Tamizh Mani, son of Minister Sellur. K. Raju, died on Sunday. He was only the latest casualty in a series of deaths of those who ride without helmets and succumb to road traffic accidents in the city.

Though the Chennai Traffic Police has fined over 2.85 lakh motorists for helmet-less travel and collected a fine amount of Rs 1.83 crore up until April 21 this year, motorists still seem to be constantly flouting the rule that makes it compulsory for all motorcycle riders to wear a helmet while riding. According to the State Transport Authority’s statistics, a total of 5,133 accidents occurred in the city in 2011. Out of these, 1,506 fatal accidents involved two-wheelers.

Realising that this was a critical issue, the Tamil Nadu government made wearing a helmet compulsory in May 2011. The fine for flouting the rule is Rs.50.

In 2007 too, the State government had introduced the rule, but relaxed it soon, following opposition from the public and others. The then chief minister M. Karunanidhi instructed the officers concerned to ensure that rigorous enforcement of the helmet rule did not pose any hardship to the public. Mr. Karunanidhi had then received several requests with regard to the collection of fines and registering of cases for non-compliance of the rule. Having sympathetically considered these pleas, the former Chief Minister said that wearing helmets as per the court order should be treated only as a necessity to safeguard lives and that its enforcement, in no way, should cause hindrance to the public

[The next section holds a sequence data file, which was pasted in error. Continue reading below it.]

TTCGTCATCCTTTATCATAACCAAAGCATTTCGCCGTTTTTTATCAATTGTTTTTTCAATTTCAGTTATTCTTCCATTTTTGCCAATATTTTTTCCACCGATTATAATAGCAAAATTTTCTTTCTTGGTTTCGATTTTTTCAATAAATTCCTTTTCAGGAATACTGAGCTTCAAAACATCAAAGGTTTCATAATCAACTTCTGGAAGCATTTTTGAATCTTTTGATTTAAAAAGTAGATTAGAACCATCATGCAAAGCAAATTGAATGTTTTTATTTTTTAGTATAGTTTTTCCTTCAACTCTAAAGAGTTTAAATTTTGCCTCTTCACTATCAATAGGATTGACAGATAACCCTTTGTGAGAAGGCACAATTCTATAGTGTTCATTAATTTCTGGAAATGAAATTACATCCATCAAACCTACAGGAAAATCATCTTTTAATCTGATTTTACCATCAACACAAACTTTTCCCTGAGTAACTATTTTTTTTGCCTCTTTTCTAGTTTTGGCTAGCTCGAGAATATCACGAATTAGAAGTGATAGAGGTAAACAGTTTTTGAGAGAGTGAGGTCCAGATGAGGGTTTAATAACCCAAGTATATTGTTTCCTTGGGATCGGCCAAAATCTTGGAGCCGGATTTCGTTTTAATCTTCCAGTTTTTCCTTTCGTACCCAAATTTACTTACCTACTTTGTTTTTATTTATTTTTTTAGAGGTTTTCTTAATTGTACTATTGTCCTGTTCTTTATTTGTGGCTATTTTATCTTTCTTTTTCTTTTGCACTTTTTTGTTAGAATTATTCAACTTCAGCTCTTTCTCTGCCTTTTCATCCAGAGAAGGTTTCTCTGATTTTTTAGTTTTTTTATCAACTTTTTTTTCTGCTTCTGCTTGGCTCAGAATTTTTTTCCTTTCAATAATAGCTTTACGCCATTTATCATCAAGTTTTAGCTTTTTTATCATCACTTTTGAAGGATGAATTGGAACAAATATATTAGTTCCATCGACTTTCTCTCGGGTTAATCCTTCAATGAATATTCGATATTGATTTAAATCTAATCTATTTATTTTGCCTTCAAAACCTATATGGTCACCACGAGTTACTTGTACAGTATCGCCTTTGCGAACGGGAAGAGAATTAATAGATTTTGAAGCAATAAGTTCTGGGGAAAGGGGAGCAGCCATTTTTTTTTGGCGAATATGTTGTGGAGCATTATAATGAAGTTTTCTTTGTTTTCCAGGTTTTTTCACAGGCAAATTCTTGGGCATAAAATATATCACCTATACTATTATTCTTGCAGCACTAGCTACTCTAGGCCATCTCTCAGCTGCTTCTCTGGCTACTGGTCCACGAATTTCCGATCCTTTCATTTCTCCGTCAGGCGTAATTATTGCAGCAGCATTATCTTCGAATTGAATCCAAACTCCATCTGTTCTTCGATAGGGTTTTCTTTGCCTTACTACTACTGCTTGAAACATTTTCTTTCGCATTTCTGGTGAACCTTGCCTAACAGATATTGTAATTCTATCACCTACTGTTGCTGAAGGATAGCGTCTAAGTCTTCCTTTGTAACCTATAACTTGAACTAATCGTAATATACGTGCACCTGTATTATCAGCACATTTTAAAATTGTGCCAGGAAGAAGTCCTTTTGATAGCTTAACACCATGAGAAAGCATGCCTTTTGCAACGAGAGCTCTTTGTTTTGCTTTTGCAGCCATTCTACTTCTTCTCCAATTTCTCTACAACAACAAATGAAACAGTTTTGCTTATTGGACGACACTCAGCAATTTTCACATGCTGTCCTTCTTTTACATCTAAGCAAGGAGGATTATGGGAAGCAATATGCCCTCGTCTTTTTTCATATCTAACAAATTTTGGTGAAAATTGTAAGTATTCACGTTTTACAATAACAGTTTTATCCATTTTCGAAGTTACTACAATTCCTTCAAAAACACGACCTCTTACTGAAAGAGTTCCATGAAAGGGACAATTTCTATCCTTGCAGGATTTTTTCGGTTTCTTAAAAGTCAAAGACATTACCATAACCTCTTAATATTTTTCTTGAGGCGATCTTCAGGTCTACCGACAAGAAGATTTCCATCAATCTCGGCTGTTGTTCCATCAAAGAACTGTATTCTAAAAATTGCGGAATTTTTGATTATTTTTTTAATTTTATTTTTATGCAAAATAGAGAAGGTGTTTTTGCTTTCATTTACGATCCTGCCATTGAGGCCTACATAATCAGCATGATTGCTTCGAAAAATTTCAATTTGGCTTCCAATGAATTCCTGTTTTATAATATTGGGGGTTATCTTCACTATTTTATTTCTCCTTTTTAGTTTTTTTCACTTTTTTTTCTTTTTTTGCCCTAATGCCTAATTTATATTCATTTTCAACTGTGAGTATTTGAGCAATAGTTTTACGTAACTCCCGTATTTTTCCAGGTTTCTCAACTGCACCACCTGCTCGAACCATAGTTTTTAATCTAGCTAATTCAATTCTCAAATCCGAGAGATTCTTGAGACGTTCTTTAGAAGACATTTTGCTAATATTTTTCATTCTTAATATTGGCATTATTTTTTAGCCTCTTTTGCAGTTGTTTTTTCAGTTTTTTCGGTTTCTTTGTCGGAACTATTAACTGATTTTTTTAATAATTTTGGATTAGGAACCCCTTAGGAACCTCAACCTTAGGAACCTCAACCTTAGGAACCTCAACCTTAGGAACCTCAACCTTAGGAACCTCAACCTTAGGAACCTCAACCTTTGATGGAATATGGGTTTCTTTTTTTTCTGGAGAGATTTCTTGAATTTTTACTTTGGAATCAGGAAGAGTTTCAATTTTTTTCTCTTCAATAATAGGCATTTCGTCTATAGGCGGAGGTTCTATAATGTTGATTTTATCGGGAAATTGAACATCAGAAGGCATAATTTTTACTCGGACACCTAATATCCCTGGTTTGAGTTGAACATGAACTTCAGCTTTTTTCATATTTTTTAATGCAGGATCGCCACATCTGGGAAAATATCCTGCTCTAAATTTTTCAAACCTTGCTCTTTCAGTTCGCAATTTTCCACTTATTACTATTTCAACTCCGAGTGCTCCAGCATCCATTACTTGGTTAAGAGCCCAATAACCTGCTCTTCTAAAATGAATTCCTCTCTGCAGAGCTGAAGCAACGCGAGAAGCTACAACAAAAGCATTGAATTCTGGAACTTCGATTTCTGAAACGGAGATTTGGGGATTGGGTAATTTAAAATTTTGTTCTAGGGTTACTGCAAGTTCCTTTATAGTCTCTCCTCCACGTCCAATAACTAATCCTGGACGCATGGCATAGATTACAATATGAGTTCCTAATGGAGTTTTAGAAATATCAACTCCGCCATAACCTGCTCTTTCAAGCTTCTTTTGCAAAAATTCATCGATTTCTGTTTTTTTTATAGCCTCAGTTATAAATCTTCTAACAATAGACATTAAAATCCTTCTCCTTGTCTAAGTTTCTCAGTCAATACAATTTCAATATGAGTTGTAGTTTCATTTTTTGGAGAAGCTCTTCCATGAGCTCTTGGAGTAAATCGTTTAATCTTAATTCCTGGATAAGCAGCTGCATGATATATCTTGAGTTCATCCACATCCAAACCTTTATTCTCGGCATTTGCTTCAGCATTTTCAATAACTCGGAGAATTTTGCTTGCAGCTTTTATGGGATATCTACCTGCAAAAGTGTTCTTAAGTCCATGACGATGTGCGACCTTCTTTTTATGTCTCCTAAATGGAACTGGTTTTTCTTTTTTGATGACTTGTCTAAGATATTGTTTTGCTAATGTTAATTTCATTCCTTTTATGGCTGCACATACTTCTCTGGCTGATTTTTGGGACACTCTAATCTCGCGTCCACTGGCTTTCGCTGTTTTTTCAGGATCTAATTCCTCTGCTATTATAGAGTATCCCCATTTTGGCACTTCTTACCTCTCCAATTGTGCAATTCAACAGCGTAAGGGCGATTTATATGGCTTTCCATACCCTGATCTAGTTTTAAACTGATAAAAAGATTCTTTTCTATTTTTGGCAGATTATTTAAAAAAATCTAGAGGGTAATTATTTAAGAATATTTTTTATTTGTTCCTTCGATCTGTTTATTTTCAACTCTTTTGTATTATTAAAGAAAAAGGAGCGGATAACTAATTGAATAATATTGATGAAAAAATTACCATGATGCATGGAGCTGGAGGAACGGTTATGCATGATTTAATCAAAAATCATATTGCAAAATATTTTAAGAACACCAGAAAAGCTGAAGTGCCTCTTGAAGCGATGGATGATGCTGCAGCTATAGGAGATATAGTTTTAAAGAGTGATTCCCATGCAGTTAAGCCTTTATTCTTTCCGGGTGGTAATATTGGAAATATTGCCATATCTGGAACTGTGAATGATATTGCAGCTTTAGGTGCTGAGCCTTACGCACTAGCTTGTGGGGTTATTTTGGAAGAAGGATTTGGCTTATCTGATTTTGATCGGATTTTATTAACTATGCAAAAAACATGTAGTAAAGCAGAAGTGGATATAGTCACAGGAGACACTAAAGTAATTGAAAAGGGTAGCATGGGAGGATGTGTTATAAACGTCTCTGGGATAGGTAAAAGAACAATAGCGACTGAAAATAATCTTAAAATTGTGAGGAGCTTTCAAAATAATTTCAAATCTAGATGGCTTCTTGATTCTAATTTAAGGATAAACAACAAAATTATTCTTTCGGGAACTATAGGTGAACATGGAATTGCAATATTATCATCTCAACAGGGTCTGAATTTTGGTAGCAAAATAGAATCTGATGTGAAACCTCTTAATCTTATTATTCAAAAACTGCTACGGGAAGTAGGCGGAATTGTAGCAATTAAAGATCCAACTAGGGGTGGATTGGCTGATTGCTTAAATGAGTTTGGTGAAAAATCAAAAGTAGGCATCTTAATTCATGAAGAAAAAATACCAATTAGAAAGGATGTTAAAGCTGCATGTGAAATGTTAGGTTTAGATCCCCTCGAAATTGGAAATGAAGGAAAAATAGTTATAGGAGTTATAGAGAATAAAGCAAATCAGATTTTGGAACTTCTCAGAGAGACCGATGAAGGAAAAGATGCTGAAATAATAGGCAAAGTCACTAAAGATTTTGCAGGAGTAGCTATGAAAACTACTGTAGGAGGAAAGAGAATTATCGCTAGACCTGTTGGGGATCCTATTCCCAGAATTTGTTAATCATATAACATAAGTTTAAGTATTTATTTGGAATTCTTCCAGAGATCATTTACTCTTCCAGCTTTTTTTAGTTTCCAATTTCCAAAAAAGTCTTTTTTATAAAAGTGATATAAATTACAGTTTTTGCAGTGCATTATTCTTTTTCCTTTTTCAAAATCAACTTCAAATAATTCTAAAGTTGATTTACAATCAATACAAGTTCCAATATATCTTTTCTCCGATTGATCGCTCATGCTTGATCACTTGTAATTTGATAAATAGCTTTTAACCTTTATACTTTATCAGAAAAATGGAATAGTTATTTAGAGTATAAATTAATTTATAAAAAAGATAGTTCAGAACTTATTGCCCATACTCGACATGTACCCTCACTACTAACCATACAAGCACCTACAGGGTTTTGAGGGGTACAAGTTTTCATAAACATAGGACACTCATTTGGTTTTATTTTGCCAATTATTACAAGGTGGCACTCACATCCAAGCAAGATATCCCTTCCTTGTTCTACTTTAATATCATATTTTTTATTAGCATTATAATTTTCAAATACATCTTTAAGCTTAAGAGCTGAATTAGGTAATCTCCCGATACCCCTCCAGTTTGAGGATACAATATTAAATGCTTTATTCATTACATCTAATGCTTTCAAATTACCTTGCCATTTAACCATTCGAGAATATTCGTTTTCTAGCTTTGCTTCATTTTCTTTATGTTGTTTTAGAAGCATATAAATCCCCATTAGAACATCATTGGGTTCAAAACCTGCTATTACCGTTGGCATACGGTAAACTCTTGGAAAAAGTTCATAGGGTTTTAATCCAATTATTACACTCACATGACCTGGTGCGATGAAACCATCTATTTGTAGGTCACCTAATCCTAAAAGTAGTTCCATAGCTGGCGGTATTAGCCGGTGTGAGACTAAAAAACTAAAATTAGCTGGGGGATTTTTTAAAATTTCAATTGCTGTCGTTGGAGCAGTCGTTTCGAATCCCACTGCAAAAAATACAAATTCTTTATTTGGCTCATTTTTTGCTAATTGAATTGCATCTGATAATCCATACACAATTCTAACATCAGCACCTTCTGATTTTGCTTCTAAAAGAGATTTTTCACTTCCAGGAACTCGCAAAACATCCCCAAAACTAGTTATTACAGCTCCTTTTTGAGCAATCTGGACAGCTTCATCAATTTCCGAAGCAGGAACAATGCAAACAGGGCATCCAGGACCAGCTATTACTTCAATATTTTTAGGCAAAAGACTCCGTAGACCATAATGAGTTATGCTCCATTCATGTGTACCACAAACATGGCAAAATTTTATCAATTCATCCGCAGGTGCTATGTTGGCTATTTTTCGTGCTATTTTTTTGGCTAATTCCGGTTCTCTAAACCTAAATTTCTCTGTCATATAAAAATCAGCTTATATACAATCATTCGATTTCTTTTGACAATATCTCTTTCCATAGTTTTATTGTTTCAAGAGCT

However statistics prove that helmets are essential to saving lives. “Of all the fatal accidents that occur in the city, 25 per cent involve two-wheelers and in 96 per cent of the cases, the rider was not wearing a helmet,” said Sanjay Arora, Additional Commissioner of Police (Traffic).

V. Deiveegan, professor of Neurosurgery, Madras Medical College, said that every day, 60 to 80 cases of head injuries due to helmet-less travel were reported at the Government General Hospital. Of these, 10 to 15 were taken in for surgery and of these, three to five cases were usually critical.

This is a figure reported by just one hospital in the State — experts believe that if other hospitals too are taken into consideration, the number would be significantly higher.Doctors also say that the people who succumb to head injuries are generally in the age group of 20 to 39 years.

According to traffic police; there is a lot of debate around the implementation of the helmet rule. “Should we concentrate our resources on those who endanger their lives by not wearing helmets or those who cause danger to others? While some say that we should focus on those who drive dangerously, others emphasise the need to strike a balance,” said a senior police officer.

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Law & OrderSeptember 24, 2010

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